Subscribe to our mailing list

X

How to Know if the Car You’re About to Buy Is a Lemon

By on April 19, 2018

The truth is, any time we buy anything there’s a risk that the product isn’t all it was cracked up to be. But the stakes get a lot higher when the prices do, and they’re compounded by even more pressure when the product is one you need to use on a daily basis.

Therein lies the stress of buying a car. And while you could say you’ll go new so there won’t be any problems, you’ll pay more for a car for which the value will drop the second you pull it off the lot. And even new cars come with issues, such as recalls.

What’s more, the markup on a new car can be a deal breaker for the car buyer with bad credit or the car buyer on a serious budget. In many cases, a used car is the only realistic option. For those cases, here are some checkpoints to help make sure you don’t buy a lemon:

  • Avoid buying “as is” because that means there’s no guarantee on the quality of the car — and no legal recourse if it does turn out to be a lemon.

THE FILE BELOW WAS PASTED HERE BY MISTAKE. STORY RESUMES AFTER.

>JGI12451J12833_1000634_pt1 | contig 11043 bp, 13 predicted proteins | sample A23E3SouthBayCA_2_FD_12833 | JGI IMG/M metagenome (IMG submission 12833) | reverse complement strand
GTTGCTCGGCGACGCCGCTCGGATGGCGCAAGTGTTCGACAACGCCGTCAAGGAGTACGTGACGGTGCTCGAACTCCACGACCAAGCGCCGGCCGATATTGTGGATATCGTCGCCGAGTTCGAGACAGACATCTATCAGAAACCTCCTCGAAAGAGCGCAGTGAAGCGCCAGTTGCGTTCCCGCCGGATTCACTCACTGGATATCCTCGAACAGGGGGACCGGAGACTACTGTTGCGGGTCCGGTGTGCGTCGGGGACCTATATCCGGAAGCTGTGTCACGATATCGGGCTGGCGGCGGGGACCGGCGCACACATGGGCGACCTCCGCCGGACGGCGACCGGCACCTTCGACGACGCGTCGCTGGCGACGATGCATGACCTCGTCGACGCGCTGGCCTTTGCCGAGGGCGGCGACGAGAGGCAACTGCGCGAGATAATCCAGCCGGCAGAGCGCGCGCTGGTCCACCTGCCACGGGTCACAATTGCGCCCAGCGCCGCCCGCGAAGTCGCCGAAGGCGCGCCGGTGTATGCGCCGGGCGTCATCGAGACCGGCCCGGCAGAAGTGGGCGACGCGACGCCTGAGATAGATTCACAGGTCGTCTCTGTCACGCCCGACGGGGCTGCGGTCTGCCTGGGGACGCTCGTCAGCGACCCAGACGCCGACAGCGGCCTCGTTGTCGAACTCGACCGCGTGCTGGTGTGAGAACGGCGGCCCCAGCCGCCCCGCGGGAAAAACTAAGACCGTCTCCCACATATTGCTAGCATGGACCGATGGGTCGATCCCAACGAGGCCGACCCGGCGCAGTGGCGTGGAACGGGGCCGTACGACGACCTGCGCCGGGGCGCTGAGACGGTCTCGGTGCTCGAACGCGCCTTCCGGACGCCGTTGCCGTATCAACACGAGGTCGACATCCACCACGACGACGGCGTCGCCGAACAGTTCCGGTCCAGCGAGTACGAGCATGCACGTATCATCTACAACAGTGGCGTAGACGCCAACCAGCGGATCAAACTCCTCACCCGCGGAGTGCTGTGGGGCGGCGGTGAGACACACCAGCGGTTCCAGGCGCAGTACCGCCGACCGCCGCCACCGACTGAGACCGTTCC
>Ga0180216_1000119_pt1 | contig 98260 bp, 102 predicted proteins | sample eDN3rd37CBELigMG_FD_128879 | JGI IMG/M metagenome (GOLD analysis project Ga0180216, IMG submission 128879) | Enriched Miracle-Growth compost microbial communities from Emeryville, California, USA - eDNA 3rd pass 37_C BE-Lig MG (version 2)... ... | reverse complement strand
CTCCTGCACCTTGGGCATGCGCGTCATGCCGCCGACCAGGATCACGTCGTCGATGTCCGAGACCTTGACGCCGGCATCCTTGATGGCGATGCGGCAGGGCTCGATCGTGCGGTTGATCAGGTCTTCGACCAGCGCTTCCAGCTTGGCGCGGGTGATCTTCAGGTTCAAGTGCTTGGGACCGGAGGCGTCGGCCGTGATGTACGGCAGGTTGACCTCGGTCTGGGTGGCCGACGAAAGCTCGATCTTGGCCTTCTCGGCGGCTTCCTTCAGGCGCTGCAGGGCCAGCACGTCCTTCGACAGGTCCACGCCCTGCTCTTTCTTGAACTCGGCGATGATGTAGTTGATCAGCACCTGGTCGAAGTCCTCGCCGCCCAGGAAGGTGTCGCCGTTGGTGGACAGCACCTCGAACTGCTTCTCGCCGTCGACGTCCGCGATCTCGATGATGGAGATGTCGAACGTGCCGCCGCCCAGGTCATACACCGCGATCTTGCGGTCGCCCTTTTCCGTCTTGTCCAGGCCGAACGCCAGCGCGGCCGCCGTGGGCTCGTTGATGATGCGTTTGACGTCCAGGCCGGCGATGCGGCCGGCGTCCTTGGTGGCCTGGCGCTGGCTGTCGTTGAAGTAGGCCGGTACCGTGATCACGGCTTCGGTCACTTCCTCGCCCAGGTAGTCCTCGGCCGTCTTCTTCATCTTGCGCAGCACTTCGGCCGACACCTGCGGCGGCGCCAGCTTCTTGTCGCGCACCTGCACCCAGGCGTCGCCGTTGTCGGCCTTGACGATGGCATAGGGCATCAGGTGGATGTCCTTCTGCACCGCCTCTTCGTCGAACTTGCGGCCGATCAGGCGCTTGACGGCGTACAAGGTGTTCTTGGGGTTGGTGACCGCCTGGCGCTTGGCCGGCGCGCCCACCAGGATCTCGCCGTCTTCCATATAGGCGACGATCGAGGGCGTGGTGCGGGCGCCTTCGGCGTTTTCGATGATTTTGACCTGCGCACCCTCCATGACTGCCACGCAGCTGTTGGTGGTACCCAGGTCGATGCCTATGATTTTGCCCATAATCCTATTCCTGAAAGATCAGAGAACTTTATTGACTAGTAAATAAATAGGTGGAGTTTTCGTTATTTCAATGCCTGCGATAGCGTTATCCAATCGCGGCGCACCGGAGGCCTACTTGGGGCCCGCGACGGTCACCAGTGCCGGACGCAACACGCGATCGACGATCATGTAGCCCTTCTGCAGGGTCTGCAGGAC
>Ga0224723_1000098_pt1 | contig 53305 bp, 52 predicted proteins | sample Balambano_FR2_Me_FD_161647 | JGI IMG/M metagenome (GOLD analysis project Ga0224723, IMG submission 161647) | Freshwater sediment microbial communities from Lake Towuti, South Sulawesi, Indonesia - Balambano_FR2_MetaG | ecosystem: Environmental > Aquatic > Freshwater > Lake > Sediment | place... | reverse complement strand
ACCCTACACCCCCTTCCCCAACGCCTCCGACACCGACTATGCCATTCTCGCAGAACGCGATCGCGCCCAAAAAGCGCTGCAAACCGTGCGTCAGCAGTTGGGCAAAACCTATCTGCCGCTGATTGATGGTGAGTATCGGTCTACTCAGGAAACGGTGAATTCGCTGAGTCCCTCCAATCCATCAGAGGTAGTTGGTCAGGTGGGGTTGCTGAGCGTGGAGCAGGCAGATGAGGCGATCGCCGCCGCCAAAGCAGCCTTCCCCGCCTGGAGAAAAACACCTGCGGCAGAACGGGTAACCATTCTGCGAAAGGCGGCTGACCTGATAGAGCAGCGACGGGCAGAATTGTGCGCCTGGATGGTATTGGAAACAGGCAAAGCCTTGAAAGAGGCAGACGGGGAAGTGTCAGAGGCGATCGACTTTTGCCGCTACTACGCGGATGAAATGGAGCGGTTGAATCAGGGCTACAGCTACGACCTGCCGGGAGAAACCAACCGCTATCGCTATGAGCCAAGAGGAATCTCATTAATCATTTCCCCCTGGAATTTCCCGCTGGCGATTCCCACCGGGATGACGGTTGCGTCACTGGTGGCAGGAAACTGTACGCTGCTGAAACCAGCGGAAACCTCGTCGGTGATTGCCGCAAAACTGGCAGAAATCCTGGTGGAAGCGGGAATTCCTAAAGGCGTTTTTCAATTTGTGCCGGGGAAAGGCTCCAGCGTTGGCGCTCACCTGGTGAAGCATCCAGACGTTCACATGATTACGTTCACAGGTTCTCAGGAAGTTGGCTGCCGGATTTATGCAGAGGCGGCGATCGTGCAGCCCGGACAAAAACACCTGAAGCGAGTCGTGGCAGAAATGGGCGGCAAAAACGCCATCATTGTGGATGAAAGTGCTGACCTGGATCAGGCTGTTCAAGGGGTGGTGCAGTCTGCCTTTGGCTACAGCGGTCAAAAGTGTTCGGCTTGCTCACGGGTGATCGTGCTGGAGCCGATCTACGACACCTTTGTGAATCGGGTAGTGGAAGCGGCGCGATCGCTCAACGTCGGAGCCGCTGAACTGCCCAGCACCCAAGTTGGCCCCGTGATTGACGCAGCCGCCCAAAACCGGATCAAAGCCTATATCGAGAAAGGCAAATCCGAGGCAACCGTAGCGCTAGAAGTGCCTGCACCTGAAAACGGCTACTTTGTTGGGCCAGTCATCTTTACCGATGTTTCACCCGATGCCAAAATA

• Obtain a vehicle history report for the car to find out how many owners it has had and if the car has been in any accidents. Keep in mind that car dealerships can sometimes pull these reports in such a way that leaves pertinent information out. Get your own report to play it safe.
  • Do your own research on the make and model of the car or cars you’re most interested in. Look for customer complaints and praise, as well as the recall history on the car. While you’re at it, review the Kelley Blue Book value to make sure the seller is offering a fair price.
  • Test drive the car on over to your favorite mechanic and get it checked out — don’t only rely on a car dealership’s inspection or a private seller’s words about the work that’s been done on the car — doing so could lead to your own car buying horror story.
  • Don’t even think about skipping the test drive. What’s more, try to test drive it on regular roads and highways to see how the car handles multiple terrains and speeds.